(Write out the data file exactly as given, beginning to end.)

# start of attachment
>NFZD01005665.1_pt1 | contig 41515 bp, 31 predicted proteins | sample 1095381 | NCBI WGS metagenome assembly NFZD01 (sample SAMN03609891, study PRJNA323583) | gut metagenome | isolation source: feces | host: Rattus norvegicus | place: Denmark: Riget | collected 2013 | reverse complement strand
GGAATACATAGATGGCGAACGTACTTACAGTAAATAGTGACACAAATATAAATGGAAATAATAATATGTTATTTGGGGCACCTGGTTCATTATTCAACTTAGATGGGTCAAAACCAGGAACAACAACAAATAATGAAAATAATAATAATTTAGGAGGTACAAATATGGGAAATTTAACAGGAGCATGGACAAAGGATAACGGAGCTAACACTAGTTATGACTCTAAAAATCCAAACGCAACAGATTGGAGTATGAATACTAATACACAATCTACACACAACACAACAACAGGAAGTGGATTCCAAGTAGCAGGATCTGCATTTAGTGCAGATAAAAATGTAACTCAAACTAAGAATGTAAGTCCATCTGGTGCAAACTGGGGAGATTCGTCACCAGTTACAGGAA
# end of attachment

>NFZD01005665.1_pt1 | contig 41515 bp, 31 predicted proteins | sample 1095381 | NCBI WGS metagenome assembly NFZD01 (sample SAMN03609891, study PRJNA323583) | gut metagenome | isolation source: feces | host: Rattus norvegicus | place: Denmark: Riget | collected 2013 | reverse complement strand
GGAATACATAGATGGCGAACGTACTTACAGTAAATAGTGACACAAATATAAATGGAAATAATAATATGTTATTTGGGGCACCTGGTTCATTATTCAACTTAGATGGGTCAAAACCAGGAACAACAACAAATAATGAAAATAATAATAATTTAGGAGGTACAAATATGGGAAATTTAACAGGAGCATGGACAAAGGATAACGGAGCTAACACTAGTTATGACTCTAAAAATCCAAACGCAACAGATTGGAGTATGAATACTAATACACAATCTACACACAACACAACAACAGGAAGTGGATTCCAAGTAGCAGGATCTGCATTTAGTGCAGATAAAAATGTAACTCAAACTAAGAATGTAAGTCCATCTGGTGCAAACTGGGGAGATTCGTCACCAGTTACAGGAA